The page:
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WHEN (WHAT WAS THEN) "PROTECT" BEAT SHELDON SILVER


(PROTECT—January 23, 2015) The New York political establishment went into shock yesterday, when Sheldon Silver, the long-time boss of the New York state Assembly, was hauled off in handcuffs, charged by federal authorities with taking millions in illegal kickbacks. The move by prosecutors also rocked the administration of Gov. Andrew Cuomo, who now faces grave questions about why he abruptly shut down a commission that was investigating state government corruption last year.

Sheldon Silver and PROTECT clashed in 2006, when PROTECT went up against the powerful New York boss and shocked political insiders by winning.

The fight was launched by an extraordinary opinion column in the New York Times by PROTECT national advisory board member Andrew Vachss. "What if I told you that a father who was regularly raping his 8-year-old daughter could reasonably expect to avoid prison if he were discovered?" Vachss wrote in his opening.

"In over 30 years in politics and advocacy, I have never seen a single op ed have the impact this piece did," says PROTECT executive director Grier Weeks. "It should be used in college political science courses."

Within a week, at least a half dozen New York legislators, Democrat and Republican, contacted PROTECT offering to introduce legislation. We chose bipartisan sponsors and hammered out the language, which we called the Circle of Trust bill.

PROTECT got the Circle of Trust bill through the New York Senate by a unanimous vote. (It was no easy fight, but once victory was certain, not a soul wanted to be caught opposing us.) Then we moved on to the New York Assembly and hit a massive wall named Sheldon Silver. Silver was blocking the bill's progress, and neither Democratic nor Republican allies could do a thing about it.

We began a countdown. A look through PROTECT's archives finds a newswire report from May 22, 2006, announcing a PROTECT press conference in Albany:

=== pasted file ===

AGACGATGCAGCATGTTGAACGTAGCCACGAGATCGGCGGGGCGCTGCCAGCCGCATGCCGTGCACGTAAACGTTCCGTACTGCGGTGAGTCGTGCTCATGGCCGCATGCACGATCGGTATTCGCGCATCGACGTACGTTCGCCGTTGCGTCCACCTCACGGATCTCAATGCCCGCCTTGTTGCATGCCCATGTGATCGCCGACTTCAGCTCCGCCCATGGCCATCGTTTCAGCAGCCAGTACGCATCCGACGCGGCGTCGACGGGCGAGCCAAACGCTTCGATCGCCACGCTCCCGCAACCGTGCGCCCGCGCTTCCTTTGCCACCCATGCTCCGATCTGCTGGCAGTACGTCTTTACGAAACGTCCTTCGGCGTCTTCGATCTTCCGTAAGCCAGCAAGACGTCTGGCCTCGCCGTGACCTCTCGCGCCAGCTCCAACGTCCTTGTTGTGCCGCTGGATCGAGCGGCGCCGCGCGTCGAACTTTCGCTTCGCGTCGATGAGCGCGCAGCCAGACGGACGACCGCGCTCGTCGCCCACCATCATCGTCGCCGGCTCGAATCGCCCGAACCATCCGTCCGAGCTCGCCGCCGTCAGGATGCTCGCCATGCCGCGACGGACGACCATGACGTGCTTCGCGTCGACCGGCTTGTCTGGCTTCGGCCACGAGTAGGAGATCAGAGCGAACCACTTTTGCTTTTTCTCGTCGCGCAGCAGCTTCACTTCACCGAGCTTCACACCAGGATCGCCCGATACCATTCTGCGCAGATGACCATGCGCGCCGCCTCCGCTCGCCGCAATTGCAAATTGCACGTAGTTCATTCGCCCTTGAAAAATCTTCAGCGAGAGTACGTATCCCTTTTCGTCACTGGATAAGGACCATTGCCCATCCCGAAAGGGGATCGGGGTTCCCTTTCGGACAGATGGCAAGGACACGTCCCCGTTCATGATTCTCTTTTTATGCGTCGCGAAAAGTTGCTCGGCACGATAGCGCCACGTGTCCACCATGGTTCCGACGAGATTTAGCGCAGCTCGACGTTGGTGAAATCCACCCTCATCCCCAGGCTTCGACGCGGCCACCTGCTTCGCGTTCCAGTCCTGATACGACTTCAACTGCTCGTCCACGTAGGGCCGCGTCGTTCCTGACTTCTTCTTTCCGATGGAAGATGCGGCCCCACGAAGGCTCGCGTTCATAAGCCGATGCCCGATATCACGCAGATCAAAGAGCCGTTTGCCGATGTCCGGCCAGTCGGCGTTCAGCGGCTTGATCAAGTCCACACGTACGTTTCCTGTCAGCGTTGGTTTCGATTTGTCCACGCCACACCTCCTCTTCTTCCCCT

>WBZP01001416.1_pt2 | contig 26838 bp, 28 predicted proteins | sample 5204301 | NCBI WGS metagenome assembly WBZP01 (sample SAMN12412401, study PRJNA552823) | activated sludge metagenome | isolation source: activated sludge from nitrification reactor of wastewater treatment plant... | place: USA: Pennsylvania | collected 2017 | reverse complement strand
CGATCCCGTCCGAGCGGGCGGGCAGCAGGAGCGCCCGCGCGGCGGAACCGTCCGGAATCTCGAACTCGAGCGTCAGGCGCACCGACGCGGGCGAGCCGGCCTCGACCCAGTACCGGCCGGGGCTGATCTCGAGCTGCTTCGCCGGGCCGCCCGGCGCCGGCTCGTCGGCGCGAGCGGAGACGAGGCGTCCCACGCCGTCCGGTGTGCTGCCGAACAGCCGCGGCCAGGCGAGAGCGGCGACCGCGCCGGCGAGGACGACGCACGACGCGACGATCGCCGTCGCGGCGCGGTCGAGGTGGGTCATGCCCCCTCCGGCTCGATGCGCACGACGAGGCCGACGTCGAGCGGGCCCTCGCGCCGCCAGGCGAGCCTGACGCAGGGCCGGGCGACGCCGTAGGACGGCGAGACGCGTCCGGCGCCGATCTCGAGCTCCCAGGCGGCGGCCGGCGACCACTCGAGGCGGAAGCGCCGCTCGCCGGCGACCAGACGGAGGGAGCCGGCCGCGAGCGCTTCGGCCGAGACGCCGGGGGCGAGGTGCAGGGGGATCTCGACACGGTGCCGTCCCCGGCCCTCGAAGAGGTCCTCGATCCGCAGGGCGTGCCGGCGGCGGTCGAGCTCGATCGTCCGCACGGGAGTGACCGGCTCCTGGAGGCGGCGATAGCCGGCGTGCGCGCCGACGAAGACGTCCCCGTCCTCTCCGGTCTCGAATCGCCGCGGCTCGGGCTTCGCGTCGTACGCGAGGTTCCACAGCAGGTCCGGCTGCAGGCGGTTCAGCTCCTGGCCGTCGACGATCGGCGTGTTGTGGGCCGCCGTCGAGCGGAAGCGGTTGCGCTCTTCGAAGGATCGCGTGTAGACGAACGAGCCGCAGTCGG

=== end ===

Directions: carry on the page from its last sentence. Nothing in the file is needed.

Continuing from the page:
"Speakers will call upon New York Assembly Speaker Sheldon Silver to stop blocking the Circle of Trust bill. It has now been 111 days since the landmark legislation was introduced. Despite broad bipartisan support—the bill passed the Senate by a vote of 58-0—Silver has used his iron grip on the legislative process to prevent a free and fair vote on the bill."

That press conference brought national news attention, and the pressure increased. But Silver's power in Albany was so strong Democrats apologized privately and Republicans didn't hold out much hope.

Then the Sheldon Silver machine made a huge blunder.

On a spring morning, PROTECT campaigners Alison Arngrim and Kim Talman were working the halls of the New York state capitol, and got a meeting with Silver's staff. Pushed by the two, a top aide to Silver finally provided an explanation for Silver's opposition: eliminating the foul incest loophole would hurt the ability of a brother and sister to marry!

It was a stupid, irrelevant and completely incorrect statement. If there was any logic to the statement at all, it simply showed that for some callous and disconnected political animals, even obscure philosophical hypotheticals are more important than protecting children from rape.

Arngrim called PROTECT headquarters immediately to report the stunning statement. We weighed whether to go public. But before we could formulate a plan, Arngrim recounted the comment to Fox News. A no-doubt gleeful news crew called Silver's office and got no denial. Silver's operatives just couldn't wrap their heads around the idea that incest against children mattered politically... or that they were about to get beat.

When the news went national that Sheldon Silver really was taking a pro-incest position, he let his grip on the bill slip. It began to move, and it soon passed the house by a vote of 141-0. We won. You can read a detailed account of that campaign here.

Looking back on it, perhaps a bag of unmarked bills could have made the New York Assembly a safer place for children... and saved PROTECT a lot of time and effort.

UPDATE: Sheldon Silver accused of blocking bills to aid sexually abused kids after Catholic group hired his long-time aid as a lobbyist.




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